All hail, King Ruarri! I'm late to this party, but thankfully I arrived just in time to take in William The Conqueror's intimate Tynemouth Surfcafe gig, and in good time for the release of their brilliant second album (released in February), 'Bleeding on the Soundtrack'. Quite how this band and their founding member / frontman Ruarri Joseph have eluded my radar up to this point in time is something I find hard to understand. Yes, there's a plethora of new music available on too great a number of platforms etc etc but this is the type of music I love, and the band are signed to one of my favourite record labels, Loose.
In case you are also late to this party, here's what you've missed out on so far. Ruarri Joseph is a Scottish born, New Zealand raised, Cornwall further raised singer songwriter in the vein of Ray LaMontagne. After releasing four solo albums during 2007-2016, all of which received critical acclaim and met with moderate commercial success, Joseph decided to ditch the solo career in favour of collaboration, commenting "Ruarri Joseph had come to represent something that ironically didn't feel like me. I was somewhat lumped in as a folky singer songwriter, which helped pay the bills, but it wasn’t what I wanted to be doing." Occasional backing players Naomi Holmes (bass) and Harry Harding (drums) were recruited and there soon followed a debut album, 'Proud Disturber of the Peace', with its far rockier sound than anything Joseph had previously released. One song from that album, 'Tend to the Thorns' was justifiably nominated as UK song of the year at the UK Americana awards.
The songs on 'Proud Disturber' had been knocking around for a while, kept on the back-burner by Joseph as they didn't really fit with his solo performer persona. 'Bleeding on the Soundtrack' is to be the second album from William the Conqueror and like its predecessor, it forms part of a trilogy of autobiographical records capturing different periods in Joseph’s life. Whilst the joyous debut celebrated a free and easy late childhood spent in idyllic Cornwall, 'Bleeding on the Soundtrack' is a darker more disturbed foray into later adolescence then adulthood. A tale of addiction, divorce and crossroads.The trilogy idea was inspired by Hermann Hesse’s book 'My Belief' which housed three separate essays on innocence, disillusionment and faith with 'Bleeding on the Soundtrack' undoubtedly representing the disillusionment period.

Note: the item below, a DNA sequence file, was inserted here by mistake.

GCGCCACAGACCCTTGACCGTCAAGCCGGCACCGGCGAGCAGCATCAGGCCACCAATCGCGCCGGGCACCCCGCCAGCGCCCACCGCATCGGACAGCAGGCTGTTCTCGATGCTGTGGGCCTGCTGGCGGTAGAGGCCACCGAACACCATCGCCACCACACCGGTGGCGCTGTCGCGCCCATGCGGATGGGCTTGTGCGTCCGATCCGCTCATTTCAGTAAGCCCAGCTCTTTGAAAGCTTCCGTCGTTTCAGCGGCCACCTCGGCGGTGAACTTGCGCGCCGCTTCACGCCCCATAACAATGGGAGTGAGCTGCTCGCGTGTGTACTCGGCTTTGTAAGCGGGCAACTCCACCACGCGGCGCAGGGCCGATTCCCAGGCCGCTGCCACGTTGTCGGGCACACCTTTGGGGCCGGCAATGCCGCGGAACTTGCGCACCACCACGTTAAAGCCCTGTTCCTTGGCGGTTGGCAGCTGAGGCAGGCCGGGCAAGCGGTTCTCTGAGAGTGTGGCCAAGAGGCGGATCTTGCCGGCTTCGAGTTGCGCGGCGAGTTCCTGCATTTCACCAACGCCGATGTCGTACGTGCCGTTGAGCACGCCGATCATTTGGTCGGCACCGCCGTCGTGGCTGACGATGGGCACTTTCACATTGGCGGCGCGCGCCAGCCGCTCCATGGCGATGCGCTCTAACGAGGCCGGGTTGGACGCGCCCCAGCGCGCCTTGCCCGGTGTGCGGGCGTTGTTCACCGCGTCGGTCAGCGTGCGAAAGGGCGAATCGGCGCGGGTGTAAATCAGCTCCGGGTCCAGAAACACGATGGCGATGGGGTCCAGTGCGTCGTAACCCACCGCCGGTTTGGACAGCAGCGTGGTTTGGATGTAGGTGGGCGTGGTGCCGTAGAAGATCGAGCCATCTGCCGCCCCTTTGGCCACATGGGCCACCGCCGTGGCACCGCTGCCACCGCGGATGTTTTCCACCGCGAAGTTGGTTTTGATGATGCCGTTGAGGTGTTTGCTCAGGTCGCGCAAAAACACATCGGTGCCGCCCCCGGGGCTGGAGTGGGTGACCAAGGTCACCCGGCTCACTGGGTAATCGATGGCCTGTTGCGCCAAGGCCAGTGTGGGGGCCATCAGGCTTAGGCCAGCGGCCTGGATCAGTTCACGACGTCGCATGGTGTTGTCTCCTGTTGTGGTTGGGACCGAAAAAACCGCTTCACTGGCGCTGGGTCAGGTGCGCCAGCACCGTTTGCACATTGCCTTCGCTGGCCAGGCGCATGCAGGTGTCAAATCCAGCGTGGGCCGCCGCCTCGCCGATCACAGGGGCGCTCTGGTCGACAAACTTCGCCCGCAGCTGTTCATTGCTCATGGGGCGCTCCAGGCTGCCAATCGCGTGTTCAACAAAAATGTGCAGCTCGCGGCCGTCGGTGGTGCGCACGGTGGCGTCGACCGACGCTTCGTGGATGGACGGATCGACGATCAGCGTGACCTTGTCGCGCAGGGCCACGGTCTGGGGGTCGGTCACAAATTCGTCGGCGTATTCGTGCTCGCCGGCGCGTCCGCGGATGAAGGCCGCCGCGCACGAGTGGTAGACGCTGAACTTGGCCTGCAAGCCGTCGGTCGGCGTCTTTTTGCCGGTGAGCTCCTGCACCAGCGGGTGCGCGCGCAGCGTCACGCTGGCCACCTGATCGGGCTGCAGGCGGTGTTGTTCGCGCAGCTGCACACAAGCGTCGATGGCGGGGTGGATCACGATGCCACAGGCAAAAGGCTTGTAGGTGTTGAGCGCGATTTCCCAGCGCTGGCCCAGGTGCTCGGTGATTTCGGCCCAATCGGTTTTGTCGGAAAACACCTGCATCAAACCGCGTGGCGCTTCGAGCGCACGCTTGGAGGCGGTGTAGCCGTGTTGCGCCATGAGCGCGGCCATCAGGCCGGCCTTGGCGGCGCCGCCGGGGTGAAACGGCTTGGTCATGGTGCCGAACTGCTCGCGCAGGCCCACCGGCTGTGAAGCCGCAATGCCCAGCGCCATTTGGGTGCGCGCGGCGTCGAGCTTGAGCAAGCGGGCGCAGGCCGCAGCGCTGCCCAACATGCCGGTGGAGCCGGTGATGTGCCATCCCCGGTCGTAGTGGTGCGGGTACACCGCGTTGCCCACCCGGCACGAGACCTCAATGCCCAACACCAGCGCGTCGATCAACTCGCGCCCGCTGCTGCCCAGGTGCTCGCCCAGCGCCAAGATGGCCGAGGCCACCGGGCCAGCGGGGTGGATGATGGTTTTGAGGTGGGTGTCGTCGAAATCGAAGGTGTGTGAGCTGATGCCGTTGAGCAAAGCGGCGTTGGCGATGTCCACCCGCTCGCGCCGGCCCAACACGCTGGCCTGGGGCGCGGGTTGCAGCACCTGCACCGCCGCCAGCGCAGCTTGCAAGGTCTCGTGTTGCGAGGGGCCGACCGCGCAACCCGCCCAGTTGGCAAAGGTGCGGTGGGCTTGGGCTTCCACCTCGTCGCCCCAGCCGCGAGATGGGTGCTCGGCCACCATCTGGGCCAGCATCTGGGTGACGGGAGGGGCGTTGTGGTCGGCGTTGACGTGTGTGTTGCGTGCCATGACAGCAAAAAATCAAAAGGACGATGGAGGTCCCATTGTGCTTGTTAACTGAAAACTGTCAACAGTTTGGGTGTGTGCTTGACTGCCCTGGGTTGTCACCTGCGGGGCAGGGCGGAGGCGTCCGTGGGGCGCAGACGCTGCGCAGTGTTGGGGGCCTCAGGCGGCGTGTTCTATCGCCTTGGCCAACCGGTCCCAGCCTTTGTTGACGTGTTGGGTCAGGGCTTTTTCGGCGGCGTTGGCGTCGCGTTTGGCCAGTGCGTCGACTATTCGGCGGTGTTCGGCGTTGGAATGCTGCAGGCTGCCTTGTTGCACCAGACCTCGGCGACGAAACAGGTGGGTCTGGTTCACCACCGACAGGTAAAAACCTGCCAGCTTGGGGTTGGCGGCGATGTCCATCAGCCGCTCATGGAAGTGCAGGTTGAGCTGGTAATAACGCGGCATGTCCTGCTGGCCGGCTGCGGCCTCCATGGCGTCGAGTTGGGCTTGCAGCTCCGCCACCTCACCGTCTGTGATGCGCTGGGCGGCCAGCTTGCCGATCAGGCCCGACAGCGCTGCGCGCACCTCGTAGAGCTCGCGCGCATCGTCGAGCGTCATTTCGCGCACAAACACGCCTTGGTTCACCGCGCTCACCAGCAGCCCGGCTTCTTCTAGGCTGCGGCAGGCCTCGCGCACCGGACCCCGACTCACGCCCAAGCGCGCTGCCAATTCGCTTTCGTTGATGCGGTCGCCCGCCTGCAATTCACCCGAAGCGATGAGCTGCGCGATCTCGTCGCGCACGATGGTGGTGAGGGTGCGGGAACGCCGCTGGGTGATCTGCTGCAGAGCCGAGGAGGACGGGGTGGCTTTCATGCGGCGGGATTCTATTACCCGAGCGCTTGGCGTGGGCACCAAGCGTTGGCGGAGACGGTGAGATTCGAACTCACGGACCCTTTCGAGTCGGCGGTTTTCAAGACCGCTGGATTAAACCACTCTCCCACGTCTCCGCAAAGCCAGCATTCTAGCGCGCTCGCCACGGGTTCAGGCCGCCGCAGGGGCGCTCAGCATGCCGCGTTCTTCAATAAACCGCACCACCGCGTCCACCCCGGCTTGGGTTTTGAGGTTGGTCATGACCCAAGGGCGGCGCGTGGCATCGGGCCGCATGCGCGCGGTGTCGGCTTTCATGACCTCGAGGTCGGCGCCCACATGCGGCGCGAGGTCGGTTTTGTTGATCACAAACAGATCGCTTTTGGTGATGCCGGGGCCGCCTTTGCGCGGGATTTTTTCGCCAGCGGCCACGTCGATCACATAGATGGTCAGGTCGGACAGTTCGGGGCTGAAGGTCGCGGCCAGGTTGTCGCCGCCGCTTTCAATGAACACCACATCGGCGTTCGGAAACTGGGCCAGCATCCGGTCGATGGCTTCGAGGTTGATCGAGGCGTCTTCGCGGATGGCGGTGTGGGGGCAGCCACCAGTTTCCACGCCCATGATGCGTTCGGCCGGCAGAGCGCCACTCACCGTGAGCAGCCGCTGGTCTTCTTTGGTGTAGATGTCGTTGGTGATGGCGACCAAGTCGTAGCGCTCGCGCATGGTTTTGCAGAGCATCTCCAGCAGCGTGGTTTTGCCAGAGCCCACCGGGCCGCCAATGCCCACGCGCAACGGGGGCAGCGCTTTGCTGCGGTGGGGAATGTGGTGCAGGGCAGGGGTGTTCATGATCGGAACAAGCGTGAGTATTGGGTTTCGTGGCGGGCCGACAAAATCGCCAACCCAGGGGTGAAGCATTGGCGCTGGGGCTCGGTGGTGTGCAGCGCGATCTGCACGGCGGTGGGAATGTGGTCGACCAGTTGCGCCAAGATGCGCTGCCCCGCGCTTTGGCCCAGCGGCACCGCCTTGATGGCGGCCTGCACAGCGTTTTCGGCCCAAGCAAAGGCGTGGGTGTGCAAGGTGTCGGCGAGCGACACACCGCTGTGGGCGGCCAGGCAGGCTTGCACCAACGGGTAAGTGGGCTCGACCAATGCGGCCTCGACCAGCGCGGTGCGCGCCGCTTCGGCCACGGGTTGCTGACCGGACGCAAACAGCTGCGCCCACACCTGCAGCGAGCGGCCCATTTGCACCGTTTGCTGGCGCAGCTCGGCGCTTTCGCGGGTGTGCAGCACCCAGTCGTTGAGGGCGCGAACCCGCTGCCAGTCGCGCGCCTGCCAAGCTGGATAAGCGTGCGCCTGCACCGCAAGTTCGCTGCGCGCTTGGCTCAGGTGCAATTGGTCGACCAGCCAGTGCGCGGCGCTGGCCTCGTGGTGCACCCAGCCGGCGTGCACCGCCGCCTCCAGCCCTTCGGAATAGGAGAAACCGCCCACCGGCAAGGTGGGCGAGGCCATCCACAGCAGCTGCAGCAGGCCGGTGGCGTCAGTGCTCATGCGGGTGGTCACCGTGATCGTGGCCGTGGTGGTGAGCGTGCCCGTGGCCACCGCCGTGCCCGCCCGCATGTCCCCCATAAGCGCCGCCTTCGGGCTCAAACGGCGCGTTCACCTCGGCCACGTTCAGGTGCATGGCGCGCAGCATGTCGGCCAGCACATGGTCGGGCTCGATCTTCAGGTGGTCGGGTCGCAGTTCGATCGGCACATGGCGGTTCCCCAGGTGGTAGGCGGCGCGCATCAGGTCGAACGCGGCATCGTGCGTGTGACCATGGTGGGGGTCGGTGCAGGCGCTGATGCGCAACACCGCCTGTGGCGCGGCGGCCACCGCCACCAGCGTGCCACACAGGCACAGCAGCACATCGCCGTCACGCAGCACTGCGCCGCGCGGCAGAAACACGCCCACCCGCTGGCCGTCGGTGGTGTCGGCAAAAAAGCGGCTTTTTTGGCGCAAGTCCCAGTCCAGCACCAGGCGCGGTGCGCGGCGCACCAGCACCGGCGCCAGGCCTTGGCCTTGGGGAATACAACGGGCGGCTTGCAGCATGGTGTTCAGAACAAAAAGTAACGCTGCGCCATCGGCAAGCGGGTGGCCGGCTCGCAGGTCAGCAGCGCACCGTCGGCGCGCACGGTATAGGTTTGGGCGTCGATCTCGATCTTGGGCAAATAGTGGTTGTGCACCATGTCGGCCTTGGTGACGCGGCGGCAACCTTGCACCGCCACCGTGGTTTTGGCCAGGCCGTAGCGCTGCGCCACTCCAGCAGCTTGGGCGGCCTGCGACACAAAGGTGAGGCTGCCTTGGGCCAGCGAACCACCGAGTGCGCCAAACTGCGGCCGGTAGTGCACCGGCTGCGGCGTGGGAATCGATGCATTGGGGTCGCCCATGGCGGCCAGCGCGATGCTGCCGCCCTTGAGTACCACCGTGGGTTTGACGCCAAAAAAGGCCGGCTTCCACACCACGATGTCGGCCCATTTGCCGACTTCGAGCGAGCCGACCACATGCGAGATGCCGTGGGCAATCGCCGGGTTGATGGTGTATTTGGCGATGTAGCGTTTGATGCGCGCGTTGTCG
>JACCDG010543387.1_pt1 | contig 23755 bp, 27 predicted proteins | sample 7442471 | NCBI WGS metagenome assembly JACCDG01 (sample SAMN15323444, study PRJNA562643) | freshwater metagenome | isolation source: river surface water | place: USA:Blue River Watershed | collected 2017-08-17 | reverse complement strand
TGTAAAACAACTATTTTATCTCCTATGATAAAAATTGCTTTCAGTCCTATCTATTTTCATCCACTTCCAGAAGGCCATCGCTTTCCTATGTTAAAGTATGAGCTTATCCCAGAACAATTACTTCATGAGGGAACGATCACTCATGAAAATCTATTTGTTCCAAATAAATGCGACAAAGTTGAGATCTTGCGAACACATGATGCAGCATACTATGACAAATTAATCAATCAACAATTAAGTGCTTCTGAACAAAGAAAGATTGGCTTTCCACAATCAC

OK, so now you're up to speed.
Seeing the band live is an absolute testament to Ruarri Joseph's decision to call time on the folk singer and to become the grungy southern rocker that clearly is his natural state. Like all the best bands of this type (Hiss Golden Messenger, Wilco), one of the most appealing aspects to how they play live is the seemingly effortless, natural vibe, blended with an obvious enthusiasm and infectious enjoyment. These are my favourite gigs.
Songs from the debut record are played alongside the title track and others from 'Bleeding ..' and it's 'Bleeding on the Soundtrack' itself that is the undeniable highlight in a show which boasts very many close seconds. Ruarri may be the main man, but as he is at pains to stress, this is a team effort. Before the show he told me "Harry and Naomi sometimes played backing for me when I was solo but there was some alchemy at play, some chemistry going on and it seemed daft to have them in the background. They're such unique people with so much to give. Aside from the playing we're like family, and we make life easy for each other." The closeness is apparent and lends itself to a sound that is simultaneously relaxed and loose, yet also tight and precise.
We also spoke about the new album, and what might lie beyond. "The first album was about discovering music as a kid and it becoming an excuse to be as loud as possible. 'Bleeding' moves from the innocent youth to the disillusioned teen years. It refers to getting everything out of your system in some ways. If you can’t afford a therapist, become a songwriter!"
Esteemed producer (and ace musician in his own right) Ethan Johns was at the helm for the new album and I wondered what that was like, and what he brought to the process. "An honour. He’s one of us, by which I mean he’s a musician! He knows when to steer you away from the rocks or make you go hurtling towards them, floating around the studio like the most lovable wizard. Love him."
Ruarri also has positive things to say about his label. "Loose are about building a relationship with artists rather than looking for the fast buck. Plus they put the Felice Brothers albums out."
Getting ahead of myself a bit, I ask about album three in the trilogy. When can we expect that, and does it already have a title? Ruarri is reluctant to be pinned down, saying "I have no idea when and yes there’s some titles kicking around but 'William' is about remaining malleable until the last minute so I won’t decide on one yet. Something else might come up."
'Bleeding on the Soundtrack' is released on 15th February 2019 via Loose. A UK tour will follow and a little bird has told us that a Newcastle date is planned.